150 confirmed coronavirus cases in South Africa

The number of confirmed coronavirus cases in South Africa has jumped to 150, president Cyril Ramaphosa said on Thursday (19 March).

The president made the new number known in a briefing following a meeting with religious leaders.

This new figure is up 30% from the previous overnight tally of 116 infected, with 34 new cases.

“The level of infection has now risen to 150, and that for us is concerning, because that already tells us that if you extrapolate that, it could start to rise in greater number.

“This reinforces our message about social distancing, that we should as much as possible reduce gatherings of people and not go beyond 100,” he said.

This is where the cases were discovered:

Gauteng Province: 15

  • A 41-year-old female who travelled to the Democratic Republic of Congo
  • A 43-year-old female who travelled to the Democratic Republic of Congo
  • A 37-year-old female with no international travel history
  • A 54-year-old female who travelled to the United Kingdom
  • A 58-year-old male who travelled to the United Kingdom
  • A 38-year-old male who travelled to France
  • A 70-year-old female who travelled to the United States of America
  • A 30-year-old male who travelled to Spain
  • A 45-year-old male who travelled to the Democratic Republic of Congo
  • An 85-year-old male who travelled to Switzerland
  • A 64-year-old male who travelled to Vietnam and Thailand
  • A 41-year-old male who travelled to the Netherlands
  • A 23-year-old male with pending travel history
  • A 5-year-old female with pending travel history
  • A 44-year-old male with pending travel history

KwaZulu-Natal Province: 3

  • A 71-year-old female who travelled to the United Kingdom
  • A 26-year-old male who travelled to Mexico and the United States of America
  • A 29-year-old female with pending travel history

Mpumalanga Province: 1

  • A 56-year-old female who travelled to France

Western Cape Province: 15

  • A 53-year-old female who travelled to the United Kingdom
  • A 30-year-old female who travelled to the Netherlands and Qatar
  • A 45-year-old male who travelled to Mexico
  • A 70-year-old female who travelled to the United States of America
  • A 25-year-old female who travelled to the United Kingdom
  • A 37-year-old female who travelled to the United Kingdom
  • A 43-year-old female who travelled to the United States of America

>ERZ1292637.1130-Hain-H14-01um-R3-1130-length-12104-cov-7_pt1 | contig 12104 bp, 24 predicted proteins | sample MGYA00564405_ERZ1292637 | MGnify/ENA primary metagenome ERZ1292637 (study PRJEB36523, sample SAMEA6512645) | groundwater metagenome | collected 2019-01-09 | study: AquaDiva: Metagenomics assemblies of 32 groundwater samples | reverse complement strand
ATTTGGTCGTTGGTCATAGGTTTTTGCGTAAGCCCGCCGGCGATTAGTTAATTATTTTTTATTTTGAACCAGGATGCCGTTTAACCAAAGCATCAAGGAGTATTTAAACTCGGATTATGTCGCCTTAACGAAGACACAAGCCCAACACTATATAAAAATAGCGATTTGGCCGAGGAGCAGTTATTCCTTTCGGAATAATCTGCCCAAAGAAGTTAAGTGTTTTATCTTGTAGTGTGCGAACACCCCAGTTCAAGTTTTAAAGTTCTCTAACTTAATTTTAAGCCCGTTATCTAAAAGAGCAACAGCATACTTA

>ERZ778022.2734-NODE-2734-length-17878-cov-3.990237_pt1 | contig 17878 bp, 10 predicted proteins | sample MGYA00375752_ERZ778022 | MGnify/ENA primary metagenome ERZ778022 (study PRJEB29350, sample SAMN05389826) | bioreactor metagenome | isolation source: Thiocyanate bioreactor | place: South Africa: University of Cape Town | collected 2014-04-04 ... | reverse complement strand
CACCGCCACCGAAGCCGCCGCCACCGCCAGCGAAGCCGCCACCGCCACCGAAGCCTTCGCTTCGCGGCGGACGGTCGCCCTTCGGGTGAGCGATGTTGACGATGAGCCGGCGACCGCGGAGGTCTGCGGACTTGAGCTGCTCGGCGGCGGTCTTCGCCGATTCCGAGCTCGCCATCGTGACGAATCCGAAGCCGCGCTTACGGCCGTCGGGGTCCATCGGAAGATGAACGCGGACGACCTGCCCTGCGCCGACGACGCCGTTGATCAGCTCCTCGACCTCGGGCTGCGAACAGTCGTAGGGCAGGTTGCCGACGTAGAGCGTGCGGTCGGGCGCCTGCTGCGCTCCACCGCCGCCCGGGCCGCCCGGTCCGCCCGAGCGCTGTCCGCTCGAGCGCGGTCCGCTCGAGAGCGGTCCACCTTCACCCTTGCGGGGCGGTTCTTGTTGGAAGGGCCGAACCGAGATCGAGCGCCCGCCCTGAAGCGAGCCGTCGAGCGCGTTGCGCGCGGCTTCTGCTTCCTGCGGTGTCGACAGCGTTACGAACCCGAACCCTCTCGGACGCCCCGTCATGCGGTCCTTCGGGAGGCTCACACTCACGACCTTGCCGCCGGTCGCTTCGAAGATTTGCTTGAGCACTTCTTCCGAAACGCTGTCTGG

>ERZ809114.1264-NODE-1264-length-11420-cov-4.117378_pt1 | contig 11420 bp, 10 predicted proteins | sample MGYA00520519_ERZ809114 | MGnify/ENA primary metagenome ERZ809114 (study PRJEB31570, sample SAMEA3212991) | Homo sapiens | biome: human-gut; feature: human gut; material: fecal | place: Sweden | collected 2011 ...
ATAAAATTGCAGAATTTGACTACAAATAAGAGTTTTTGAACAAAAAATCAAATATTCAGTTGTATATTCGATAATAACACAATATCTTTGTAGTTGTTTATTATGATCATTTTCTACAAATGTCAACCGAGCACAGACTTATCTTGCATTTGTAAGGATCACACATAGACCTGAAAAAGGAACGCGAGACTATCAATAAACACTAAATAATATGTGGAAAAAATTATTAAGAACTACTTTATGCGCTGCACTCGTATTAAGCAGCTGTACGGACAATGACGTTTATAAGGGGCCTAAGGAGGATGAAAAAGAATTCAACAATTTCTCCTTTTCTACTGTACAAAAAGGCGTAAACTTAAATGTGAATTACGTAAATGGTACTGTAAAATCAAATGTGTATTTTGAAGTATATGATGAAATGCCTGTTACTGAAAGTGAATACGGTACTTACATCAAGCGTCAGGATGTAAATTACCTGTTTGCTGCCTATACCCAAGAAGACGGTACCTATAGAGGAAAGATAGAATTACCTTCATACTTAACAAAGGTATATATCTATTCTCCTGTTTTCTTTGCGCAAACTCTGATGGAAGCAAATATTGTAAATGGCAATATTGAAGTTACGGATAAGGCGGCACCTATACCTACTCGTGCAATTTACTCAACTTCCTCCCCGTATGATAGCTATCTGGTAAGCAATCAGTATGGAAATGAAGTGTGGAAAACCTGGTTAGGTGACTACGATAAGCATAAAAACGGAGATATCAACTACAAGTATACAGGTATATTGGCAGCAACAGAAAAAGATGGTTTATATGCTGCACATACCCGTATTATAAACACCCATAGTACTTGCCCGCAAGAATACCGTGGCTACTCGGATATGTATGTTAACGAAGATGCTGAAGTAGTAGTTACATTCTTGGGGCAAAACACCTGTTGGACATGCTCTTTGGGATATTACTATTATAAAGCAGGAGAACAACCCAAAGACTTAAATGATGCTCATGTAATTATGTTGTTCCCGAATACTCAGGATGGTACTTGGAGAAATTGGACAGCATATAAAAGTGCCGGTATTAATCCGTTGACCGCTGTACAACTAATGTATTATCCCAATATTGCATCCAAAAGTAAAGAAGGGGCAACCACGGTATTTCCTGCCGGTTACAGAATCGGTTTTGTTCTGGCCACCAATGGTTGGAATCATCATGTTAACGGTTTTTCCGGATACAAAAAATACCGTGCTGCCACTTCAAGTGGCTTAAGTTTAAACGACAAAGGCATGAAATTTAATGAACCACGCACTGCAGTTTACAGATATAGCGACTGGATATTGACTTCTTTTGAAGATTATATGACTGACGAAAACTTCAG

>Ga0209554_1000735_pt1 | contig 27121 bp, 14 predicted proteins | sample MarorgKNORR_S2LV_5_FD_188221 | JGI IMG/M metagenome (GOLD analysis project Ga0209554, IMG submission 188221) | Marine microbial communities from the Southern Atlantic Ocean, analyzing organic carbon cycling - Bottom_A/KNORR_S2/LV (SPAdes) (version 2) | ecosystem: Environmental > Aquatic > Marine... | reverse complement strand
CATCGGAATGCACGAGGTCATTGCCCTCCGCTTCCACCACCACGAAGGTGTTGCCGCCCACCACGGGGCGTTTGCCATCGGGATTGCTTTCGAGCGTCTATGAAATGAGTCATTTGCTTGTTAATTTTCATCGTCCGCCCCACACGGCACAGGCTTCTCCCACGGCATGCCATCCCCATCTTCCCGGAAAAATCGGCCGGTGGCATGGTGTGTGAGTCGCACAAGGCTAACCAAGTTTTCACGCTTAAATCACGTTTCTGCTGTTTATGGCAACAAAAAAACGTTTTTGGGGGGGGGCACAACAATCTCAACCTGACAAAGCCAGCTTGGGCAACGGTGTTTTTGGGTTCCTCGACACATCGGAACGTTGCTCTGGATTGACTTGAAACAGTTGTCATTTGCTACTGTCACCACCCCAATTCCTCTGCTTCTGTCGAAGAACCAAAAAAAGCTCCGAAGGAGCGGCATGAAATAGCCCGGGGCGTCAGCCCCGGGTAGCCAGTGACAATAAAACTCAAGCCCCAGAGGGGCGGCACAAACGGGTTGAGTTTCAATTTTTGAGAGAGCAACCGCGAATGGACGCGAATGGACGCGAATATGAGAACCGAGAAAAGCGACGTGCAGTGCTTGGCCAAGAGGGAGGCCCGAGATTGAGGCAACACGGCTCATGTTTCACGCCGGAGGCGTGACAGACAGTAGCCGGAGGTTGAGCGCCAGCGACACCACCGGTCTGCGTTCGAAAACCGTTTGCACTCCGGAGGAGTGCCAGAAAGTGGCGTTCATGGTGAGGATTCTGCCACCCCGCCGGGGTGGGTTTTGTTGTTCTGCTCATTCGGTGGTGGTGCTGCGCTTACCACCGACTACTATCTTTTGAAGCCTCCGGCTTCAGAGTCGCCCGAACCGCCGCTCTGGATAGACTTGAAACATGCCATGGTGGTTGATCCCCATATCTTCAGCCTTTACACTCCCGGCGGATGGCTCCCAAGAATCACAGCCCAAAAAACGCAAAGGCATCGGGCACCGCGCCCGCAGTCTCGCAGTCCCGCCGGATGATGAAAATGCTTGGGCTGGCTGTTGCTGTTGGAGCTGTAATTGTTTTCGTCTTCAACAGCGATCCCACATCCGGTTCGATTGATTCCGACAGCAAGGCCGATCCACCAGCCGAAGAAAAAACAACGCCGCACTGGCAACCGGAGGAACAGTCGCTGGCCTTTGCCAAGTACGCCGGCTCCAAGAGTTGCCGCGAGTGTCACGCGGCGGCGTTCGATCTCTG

• A 31-year-old male who travelled to Spain and the Netherlands
  • A 53-year-old female who travelled to Switzerland, Austria, Czech Republic and Germany
  • A 22-year-old female who travelled to the United Kingdom
  • A 63-year-old male who travelled to Switzerland, Czech Republic and Germany
  • A 22-year-old male who travelled to Spain and the Netherlands
  • A 32-year-old male who travelled to the United States of America
  • A 37-year-old male with pending travel history
  • A 34-year-old male with pending travel history

Social distancing is a social concept, not a hard-line regulation with enforced rules. It’s a broad measure to slow down the spread of infections, which will help officials curb transmission. This leaves it open to interpretation for individuals to assess the risks associated with any activity they choose to do.

The Department of Health has provided its own guidelines for what to avoid, or be cautious around where possible – but none of these recommendations are currently enforced.

It’s up to individuals and communities to opt-in to the concepts to best serve their families and wider communities.

By 14h00 on Thursday, the number of confirmed cases of coronavirus around the world totalled over 225,400, with 9,277 deaths. There are over 130,300 active cases, with 85,800 recoveries.

As many as 166 countries, areas or territories have confirmed cases.


Read: Massive border fence between South Africa and Zimbabwe to combat coronavirus spread

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150 confirmed coronavirus cases in South Africa